Abstract: Should political campaigns in close races communicate that they may win (over-confidence) or that they may lose (under-confidence)? In six studies (three survey experiments, two field experiments, and one archival study) we demonstrate the motivating power of under-confidence. While uncommitted voters show bandwagon effects (prefer candidates who are barely winning as opposed to barely losing), supporters show the opposite (greater motivation when their preferred candidate is barely losing as opposed to barely winning). Two fundraising email field experiments (1M+ observations) show a large effect size: emphasizing polls that show that a preferred candidate was barely losing raised 55% more than emphasizing polls that show that he was barely winning. The 2012 Obama and Romney campaigns' emails reflect this insight: they were more likely to send emails reporting that they were barely losing than that they were barely winning. Sometimes leaders are more effective appearing under-confident rather than over-confident.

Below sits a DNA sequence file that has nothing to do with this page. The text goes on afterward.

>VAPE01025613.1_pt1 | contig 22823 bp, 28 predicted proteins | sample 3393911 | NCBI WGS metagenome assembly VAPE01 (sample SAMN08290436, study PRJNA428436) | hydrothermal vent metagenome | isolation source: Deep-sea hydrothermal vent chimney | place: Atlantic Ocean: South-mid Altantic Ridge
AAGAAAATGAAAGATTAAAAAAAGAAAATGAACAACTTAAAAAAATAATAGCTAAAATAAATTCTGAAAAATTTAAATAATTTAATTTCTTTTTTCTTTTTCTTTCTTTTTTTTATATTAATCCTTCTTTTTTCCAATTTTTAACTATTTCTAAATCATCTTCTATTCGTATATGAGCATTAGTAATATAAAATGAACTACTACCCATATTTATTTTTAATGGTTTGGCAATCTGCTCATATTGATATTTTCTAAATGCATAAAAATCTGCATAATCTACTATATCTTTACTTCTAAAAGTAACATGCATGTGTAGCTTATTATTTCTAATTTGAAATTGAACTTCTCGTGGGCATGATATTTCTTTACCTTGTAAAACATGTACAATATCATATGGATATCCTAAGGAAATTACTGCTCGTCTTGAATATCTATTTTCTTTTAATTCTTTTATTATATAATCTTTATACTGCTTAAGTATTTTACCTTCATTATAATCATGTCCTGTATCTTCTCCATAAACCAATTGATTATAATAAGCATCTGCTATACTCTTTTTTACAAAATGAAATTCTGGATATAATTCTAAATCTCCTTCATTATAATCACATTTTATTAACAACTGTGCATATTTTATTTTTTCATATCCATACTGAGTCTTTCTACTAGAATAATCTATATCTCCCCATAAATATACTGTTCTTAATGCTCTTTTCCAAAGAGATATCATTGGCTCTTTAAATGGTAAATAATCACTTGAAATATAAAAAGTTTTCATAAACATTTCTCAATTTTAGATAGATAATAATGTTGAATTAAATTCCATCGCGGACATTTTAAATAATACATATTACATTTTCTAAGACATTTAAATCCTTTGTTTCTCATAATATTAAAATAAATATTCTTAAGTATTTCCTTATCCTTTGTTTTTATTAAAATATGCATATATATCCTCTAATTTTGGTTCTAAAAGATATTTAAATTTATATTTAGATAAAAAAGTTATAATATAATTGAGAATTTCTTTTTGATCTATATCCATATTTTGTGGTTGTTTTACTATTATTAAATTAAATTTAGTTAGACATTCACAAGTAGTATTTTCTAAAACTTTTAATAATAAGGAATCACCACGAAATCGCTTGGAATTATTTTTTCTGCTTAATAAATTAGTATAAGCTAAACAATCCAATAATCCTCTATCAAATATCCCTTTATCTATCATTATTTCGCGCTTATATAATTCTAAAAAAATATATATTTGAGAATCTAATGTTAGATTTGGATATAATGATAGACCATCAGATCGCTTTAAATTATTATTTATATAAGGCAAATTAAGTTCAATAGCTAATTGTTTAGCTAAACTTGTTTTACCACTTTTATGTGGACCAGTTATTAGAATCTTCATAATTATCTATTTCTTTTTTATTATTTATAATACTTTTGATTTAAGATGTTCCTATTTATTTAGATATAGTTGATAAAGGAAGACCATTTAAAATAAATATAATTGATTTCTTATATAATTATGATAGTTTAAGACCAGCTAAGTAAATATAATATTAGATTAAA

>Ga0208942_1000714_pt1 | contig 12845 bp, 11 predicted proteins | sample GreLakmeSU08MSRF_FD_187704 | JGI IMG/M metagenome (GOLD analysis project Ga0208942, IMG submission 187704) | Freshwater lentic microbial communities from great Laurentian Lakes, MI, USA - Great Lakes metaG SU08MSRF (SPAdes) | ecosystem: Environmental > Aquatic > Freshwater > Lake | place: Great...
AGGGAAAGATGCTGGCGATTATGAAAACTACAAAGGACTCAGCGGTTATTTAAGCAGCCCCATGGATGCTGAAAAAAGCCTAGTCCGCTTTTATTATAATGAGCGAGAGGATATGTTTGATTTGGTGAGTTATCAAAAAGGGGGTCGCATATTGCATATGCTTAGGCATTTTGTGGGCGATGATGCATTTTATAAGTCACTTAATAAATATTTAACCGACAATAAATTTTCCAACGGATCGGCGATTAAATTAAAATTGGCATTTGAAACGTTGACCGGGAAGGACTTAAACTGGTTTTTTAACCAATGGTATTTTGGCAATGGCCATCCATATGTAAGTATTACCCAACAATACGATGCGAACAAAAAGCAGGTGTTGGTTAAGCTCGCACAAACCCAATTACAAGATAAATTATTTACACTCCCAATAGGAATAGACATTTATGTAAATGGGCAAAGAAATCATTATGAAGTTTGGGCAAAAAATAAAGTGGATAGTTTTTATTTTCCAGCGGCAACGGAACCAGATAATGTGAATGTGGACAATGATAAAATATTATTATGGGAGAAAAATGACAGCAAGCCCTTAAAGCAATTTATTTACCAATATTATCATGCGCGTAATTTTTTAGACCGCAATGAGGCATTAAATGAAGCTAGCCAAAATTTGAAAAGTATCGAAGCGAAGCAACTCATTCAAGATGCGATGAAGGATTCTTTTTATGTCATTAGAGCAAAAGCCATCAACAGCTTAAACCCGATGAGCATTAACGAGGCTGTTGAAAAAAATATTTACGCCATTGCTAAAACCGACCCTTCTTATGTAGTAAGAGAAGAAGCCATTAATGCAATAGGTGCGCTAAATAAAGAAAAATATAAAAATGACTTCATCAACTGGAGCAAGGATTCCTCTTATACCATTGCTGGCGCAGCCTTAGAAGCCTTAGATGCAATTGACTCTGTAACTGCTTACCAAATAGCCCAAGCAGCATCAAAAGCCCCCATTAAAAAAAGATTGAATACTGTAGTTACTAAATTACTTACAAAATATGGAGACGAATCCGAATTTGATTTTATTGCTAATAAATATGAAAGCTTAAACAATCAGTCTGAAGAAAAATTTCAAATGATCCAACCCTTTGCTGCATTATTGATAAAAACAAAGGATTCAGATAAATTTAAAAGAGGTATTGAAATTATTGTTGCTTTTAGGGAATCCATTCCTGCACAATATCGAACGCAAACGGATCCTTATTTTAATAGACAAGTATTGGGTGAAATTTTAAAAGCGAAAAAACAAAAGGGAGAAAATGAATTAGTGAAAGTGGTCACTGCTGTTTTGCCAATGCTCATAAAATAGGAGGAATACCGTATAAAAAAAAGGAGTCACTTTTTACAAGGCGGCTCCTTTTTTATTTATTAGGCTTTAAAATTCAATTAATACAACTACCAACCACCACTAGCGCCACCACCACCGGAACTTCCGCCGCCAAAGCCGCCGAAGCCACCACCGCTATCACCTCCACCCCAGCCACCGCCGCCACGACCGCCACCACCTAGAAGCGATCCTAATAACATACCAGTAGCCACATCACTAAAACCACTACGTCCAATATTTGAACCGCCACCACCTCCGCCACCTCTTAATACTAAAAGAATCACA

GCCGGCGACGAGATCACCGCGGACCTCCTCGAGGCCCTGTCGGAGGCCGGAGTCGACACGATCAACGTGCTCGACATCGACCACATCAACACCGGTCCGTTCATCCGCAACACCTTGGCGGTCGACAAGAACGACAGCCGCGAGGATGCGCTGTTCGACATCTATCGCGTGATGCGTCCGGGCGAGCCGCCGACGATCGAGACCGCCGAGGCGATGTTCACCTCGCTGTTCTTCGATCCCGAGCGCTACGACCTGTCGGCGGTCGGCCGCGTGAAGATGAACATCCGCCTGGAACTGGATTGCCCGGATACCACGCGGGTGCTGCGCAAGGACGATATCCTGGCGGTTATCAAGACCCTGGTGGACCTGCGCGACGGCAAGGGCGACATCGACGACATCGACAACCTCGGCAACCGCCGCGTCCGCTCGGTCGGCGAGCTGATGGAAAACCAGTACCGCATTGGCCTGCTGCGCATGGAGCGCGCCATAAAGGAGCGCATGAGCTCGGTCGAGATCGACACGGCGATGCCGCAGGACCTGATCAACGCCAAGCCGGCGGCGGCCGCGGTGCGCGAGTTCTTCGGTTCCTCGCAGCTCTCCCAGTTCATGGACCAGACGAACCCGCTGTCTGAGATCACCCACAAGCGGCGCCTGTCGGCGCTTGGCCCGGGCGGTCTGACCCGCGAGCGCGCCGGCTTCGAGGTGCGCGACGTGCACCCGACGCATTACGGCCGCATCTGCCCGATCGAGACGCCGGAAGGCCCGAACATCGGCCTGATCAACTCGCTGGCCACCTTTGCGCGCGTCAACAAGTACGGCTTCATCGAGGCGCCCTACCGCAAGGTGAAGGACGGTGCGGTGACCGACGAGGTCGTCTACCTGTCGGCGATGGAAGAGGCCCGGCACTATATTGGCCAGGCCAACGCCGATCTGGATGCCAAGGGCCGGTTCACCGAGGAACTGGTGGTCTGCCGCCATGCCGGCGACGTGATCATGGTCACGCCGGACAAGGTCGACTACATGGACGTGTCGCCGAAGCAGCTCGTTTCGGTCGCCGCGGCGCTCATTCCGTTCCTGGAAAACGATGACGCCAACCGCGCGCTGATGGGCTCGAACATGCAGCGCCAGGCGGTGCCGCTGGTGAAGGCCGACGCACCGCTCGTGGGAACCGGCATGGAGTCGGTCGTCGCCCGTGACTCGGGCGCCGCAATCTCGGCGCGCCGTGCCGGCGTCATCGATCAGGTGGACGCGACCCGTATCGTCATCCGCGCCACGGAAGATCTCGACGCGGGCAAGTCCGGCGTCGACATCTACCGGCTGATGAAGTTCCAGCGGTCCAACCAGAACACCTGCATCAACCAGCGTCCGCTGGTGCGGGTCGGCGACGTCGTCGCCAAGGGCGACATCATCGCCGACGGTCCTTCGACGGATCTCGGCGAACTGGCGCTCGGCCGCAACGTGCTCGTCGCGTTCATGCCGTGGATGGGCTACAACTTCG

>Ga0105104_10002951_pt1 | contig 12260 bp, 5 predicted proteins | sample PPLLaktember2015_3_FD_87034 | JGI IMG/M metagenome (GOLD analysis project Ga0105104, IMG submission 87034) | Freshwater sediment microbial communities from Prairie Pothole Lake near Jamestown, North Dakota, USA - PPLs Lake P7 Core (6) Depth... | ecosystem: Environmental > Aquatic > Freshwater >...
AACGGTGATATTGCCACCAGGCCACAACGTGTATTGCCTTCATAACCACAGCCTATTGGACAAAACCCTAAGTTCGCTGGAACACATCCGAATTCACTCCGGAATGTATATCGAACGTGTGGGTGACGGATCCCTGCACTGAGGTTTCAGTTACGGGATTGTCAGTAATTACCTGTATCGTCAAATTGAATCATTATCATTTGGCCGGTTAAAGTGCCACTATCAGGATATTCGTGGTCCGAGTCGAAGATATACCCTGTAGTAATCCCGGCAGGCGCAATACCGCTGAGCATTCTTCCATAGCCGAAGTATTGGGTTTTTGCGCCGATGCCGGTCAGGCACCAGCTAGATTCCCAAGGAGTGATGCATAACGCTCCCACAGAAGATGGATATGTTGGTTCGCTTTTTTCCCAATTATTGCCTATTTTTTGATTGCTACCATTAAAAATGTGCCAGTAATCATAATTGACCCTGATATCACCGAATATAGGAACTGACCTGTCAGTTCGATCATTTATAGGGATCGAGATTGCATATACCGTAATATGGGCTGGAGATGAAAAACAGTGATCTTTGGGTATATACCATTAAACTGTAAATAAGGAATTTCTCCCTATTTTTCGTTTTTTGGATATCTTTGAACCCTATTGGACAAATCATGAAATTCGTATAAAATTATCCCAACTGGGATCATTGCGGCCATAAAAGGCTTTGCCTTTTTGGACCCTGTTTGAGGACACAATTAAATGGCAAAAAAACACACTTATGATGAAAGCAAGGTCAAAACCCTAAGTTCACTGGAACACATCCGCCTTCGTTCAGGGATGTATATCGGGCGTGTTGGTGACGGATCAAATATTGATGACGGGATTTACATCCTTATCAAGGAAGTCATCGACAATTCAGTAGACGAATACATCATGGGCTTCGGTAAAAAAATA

Date: 2014–10